Valencia, R. R., & Suzuki, L. A. (2001). Intelligence testing and minority students: Foundations, performance factors, and assessment issues. Thousand Oaks, CA: Sage.
The authors discuss the controversies of intelligence testing.
Journal Articles and Book Chapters
Bernal, G., & Scharró-del-Río, M. R. (2001). Are empirically supported treatments valid for ethnic minorities? Toward an alternative approach for treatment research. Cultural Diversity and Ethnic Minority Psychology, 7, 328–342.
The authors examine how to establish empirically-supported clinical treatments for use with ethnic minorities.
Betz, N. E., & Fitzgerald, L. F. (1993). Individuality and diversity: Theory and research in counseling psychology. Annual Review of Psychology, 44, 343–381.
Article reviews research on the influence of diversity on counseling and career psychology.
Braden, J. P. (1999). Straight talk about assessment and diversity: What do we know? School Psychology Quarterly, 14, 343–355.
The author discusses how between-groups differences influences assessment.
Cervantes, R. C., Fisher, D. G., Córdova, D., & Napper, L. E. (2012). The Hispanic Stress Inventory—Adolescent version: A culturally informed psychosocial assessment. Psychological Assessment, 24(1), 187-196. doi:10.1037/a0025280
Describes a 2-phase study conducted to develop a culturally informed measure of psychosocial stress for adolescents: the Hispanic Stress Inventory—Adolescent Version (HSI–A). Factors include Family Economic Stress, Acculturation-Gap Stress, Culture and Educational Stress, Immigration-Related Stress, Discrimination Stress, Family Immigration Stress, Community and Gang-Related Stress, and Family and Drug-Related Stress.
Clay, D. L., Mordhorst, M. J., & Lehn, L. (2002). Empirically supported treatments in pediatric psychology: Where is the diversity? Journal of Pediatric Psychology, 27, 325–337.
Article appeared in a special issue on ethnic minority and low income children and families. The researchers reviewed past studies to determine if treatments for various problems addressed cultural variables.
Cole, N. S., & Moss, P. A. (1989). Bias in test use. In R. Linn (Ed.), Educational measurement, (3rd ed., pp. 201–219). New York: American Council on Education.
This chapter focuses on issues of test bias.
Donnell, C. M., Robertson, S. L., & Tansey, T. N. (2010). In Mpofu E., Oakland T. (Eds.), Measures of culture and diversity in rehabilitation and health assessment. New York, NY, US: Springer Publishing Co, New York, NY. http://search.proquest.com/docview/622166285?accountid=14729
Presents critical factors in provision of culturally appropriate assessment in vocational rehabilitation.
Figueroa, R. A. (1989). Psychological testing of linguistic-minority students: Knowledge gaps and regulations. Exceptional Children, 56, 145–152.
Article appeared in special issue on meeting the multicultural needs of the Hispanic students in special education. The author warns about errors in the testing of bilingual students.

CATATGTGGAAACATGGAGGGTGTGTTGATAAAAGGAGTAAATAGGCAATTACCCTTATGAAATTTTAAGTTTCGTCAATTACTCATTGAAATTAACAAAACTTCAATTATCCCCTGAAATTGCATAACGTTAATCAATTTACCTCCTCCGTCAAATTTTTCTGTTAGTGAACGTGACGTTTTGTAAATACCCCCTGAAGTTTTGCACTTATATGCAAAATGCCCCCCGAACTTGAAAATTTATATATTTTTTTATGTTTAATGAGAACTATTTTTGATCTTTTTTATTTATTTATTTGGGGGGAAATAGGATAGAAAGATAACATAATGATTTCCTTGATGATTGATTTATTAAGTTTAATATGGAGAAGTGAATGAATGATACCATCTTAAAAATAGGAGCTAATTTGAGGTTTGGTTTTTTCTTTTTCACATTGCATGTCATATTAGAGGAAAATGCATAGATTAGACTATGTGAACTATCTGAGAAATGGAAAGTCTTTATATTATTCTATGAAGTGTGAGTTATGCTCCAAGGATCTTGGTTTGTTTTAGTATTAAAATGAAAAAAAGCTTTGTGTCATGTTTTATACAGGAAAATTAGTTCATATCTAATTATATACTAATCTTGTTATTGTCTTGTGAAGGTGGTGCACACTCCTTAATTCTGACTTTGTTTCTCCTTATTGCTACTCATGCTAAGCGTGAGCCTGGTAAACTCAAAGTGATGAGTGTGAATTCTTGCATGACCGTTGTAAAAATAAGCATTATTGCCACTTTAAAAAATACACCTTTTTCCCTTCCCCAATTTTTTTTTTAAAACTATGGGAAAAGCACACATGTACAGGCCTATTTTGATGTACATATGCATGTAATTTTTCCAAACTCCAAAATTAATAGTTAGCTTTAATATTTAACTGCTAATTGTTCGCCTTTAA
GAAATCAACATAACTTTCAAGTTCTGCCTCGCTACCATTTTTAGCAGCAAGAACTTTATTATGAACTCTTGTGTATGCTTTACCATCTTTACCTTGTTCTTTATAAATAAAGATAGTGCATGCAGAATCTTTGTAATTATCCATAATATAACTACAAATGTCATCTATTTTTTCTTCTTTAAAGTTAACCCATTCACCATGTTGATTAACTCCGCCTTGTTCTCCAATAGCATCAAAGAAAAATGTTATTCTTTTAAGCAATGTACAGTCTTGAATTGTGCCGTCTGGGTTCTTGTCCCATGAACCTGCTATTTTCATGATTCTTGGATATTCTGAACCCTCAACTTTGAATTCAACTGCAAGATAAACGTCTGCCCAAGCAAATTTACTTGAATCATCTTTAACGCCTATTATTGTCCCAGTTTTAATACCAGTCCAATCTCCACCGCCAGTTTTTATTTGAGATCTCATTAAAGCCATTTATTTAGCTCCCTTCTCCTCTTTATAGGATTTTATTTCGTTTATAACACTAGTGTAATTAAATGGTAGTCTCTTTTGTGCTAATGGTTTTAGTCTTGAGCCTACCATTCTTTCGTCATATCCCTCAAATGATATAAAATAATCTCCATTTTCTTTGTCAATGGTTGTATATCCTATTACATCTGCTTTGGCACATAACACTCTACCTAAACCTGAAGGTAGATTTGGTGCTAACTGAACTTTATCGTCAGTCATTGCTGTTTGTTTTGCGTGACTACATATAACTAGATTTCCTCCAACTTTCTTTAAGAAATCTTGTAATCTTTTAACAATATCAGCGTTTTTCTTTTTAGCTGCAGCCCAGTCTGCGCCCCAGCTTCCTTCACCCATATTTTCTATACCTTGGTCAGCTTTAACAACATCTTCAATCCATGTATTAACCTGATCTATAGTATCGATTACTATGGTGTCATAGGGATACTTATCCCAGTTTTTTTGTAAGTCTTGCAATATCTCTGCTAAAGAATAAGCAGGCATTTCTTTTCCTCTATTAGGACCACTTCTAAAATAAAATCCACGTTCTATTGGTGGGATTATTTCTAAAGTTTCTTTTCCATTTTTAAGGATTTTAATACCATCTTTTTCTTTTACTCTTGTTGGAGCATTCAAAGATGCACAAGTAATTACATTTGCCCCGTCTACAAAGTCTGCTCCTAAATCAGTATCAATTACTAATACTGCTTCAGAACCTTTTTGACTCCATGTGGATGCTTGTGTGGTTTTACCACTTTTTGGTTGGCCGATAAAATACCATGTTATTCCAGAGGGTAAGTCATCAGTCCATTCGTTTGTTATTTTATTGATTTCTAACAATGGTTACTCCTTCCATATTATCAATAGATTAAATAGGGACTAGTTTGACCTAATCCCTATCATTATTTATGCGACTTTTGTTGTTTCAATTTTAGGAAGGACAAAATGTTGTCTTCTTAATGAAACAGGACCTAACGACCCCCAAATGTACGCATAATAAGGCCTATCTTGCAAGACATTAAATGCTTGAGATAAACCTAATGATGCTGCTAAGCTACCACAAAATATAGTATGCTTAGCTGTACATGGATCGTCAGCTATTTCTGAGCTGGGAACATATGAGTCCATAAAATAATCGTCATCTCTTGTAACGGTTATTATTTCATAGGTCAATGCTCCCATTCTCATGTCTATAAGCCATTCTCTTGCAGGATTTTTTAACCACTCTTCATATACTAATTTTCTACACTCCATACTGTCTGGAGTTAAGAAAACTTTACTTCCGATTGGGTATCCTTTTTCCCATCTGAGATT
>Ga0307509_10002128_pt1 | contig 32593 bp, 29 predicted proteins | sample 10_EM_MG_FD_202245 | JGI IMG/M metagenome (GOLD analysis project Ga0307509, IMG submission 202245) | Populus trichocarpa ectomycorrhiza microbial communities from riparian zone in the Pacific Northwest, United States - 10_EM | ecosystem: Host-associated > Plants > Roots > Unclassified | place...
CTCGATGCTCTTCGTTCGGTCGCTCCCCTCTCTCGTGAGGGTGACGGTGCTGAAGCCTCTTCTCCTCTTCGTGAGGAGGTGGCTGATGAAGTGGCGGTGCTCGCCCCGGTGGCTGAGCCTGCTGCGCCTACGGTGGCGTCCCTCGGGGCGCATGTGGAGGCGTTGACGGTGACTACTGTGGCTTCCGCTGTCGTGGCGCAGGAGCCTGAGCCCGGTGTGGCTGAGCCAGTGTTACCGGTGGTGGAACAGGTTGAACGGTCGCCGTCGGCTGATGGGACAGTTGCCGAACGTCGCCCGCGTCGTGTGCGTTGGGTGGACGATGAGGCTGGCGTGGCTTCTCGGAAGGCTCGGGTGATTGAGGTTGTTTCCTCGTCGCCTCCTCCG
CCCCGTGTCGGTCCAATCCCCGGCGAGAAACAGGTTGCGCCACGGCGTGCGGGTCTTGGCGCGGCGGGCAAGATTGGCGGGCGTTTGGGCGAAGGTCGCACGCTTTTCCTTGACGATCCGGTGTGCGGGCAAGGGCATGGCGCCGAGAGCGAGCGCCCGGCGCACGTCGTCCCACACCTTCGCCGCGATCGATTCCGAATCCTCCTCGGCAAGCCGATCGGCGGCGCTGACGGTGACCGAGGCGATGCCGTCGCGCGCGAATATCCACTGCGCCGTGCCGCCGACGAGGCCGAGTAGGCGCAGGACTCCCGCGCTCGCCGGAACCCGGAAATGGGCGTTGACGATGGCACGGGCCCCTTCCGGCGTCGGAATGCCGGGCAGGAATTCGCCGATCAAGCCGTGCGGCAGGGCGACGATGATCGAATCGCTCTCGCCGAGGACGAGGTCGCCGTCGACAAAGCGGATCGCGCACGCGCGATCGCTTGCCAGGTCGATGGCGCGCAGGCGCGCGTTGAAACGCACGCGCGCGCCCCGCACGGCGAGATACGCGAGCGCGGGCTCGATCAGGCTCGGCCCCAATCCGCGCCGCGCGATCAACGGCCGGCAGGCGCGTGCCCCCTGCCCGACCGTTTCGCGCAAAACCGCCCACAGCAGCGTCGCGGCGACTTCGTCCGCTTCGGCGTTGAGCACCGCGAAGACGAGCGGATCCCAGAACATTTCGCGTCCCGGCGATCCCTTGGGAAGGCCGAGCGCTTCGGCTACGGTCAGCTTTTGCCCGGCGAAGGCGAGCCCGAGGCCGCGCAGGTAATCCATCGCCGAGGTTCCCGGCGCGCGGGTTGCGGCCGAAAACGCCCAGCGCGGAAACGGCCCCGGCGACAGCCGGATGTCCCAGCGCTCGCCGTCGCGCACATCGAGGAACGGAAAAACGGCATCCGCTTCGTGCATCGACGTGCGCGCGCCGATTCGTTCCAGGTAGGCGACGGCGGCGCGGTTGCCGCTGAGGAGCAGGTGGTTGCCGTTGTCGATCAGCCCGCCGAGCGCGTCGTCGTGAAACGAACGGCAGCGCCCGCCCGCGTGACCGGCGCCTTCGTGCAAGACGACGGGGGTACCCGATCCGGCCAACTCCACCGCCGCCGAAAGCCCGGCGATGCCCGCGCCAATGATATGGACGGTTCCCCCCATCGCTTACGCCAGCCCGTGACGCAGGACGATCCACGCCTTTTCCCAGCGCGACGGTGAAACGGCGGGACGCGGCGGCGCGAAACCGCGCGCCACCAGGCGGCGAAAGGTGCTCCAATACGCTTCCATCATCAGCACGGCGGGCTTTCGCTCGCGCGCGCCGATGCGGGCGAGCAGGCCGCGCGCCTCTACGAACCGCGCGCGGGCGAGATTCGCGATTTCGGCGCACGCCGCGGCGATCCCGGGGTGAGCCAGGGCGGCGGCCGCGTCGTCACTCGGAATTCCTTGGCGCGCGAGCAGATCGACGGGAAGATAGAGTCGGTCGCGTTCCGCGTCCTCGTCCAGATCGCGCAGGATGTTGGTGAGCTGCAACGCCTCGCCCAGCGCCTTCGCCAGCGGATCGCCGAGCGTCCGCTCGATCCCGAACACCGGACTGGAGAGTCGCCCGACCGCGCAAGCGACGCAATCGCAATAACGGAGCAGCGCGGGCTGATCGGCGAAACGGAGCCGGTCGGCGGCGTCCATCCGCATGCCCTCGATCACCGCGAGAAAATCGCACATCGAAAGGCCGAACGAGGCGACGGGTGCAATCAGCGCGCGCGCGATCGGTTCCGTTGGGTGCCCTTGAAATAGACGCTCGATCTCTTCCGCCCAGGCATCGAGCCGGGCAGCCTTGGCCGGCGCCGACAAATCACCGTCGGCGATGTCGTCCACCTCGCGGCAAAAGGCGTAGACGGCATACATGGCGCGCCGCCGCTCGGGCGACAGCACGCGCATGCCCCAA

Frisby, C. L. (1999). Straight talk about cognitive assessment and diversity. School Psychology Quarterly, 14, 195–207.
The author discusses alternative assessments for cultural diverse groups.
Green, B.A. (2009). Culture and mental health assessment. In S. Eshun, & R.A.R. Gerung,. (Eds.), Culture and mental health: Sociocultural influences, theory, and practice (pp.19-33). Wiley-Blackwell.
This chapter reviews the challenges faced in assessing mental health within the context of culture. The first section of the chapter gives the reader examples of the challenges and successes psychologists have in assessing mental health while also taking into account culture. The second section of the chapter investigates crucial components regarding measurement that need to be considered before evaluating the validity and culturally sensitivity of a particular mental health assessment.
Greenfield, P. M. (1997). You can't take it with you: Why ability assessments don't cross cultures. American Psychologist, 52, 1115–1124.
Article describes the lack of validity when using tests for different cultures than for which the tests were developed.
Helms, J.E. (2007). Some better practices for measuring racial and ethnic identity constructs. Journal of Counseling Psychology, 54, 235-246.
The author discusses how theoretical constructs in racial and ethnic identity intersect with research design and psychometric practices.
Hodge, D. R., & Limb, G. E. (2010). A Native American perspective on spiritual assessment: The strengths and limitations of a complementary set of assessment tools. Health & Social Work, 35(2), 121-131. doi:10.1093/hsw/35.2.121
Provides an overview of spiritual assessment tools with experts’ evaluations of the appropriateness of their use with Native American clients.
Kramer, T., Evans, N., & Garralda, M. E. (2000). Ethnic diversity among child and adolescent psychiatric (CAP) clinic attenders. Child Psychology and Psychiatry Review, 5, 169–175.
Study reports differences based on ethnicity in clinical referrals and diagnoses.
Madhere, S. (1998). Cultural diversity, pedagogy, and assessment strategies. Journal of Negro Education, 67, 280–295.
In a special issue on assessment in the context of culture and pedagogy, the author discusses how a model of cultural nesting model based on multicultural variables should be used to examine achievement test results.
Nikapota, A. (2009). Cultural issues in child assessment. Child and Adolescent Mental Health, 14(4), 200-206. doi:10.1111/j.1475-3588.2009.00537.x
Reviews the cross-cultural appropriateness of instruments currently used to assess children’s behavior.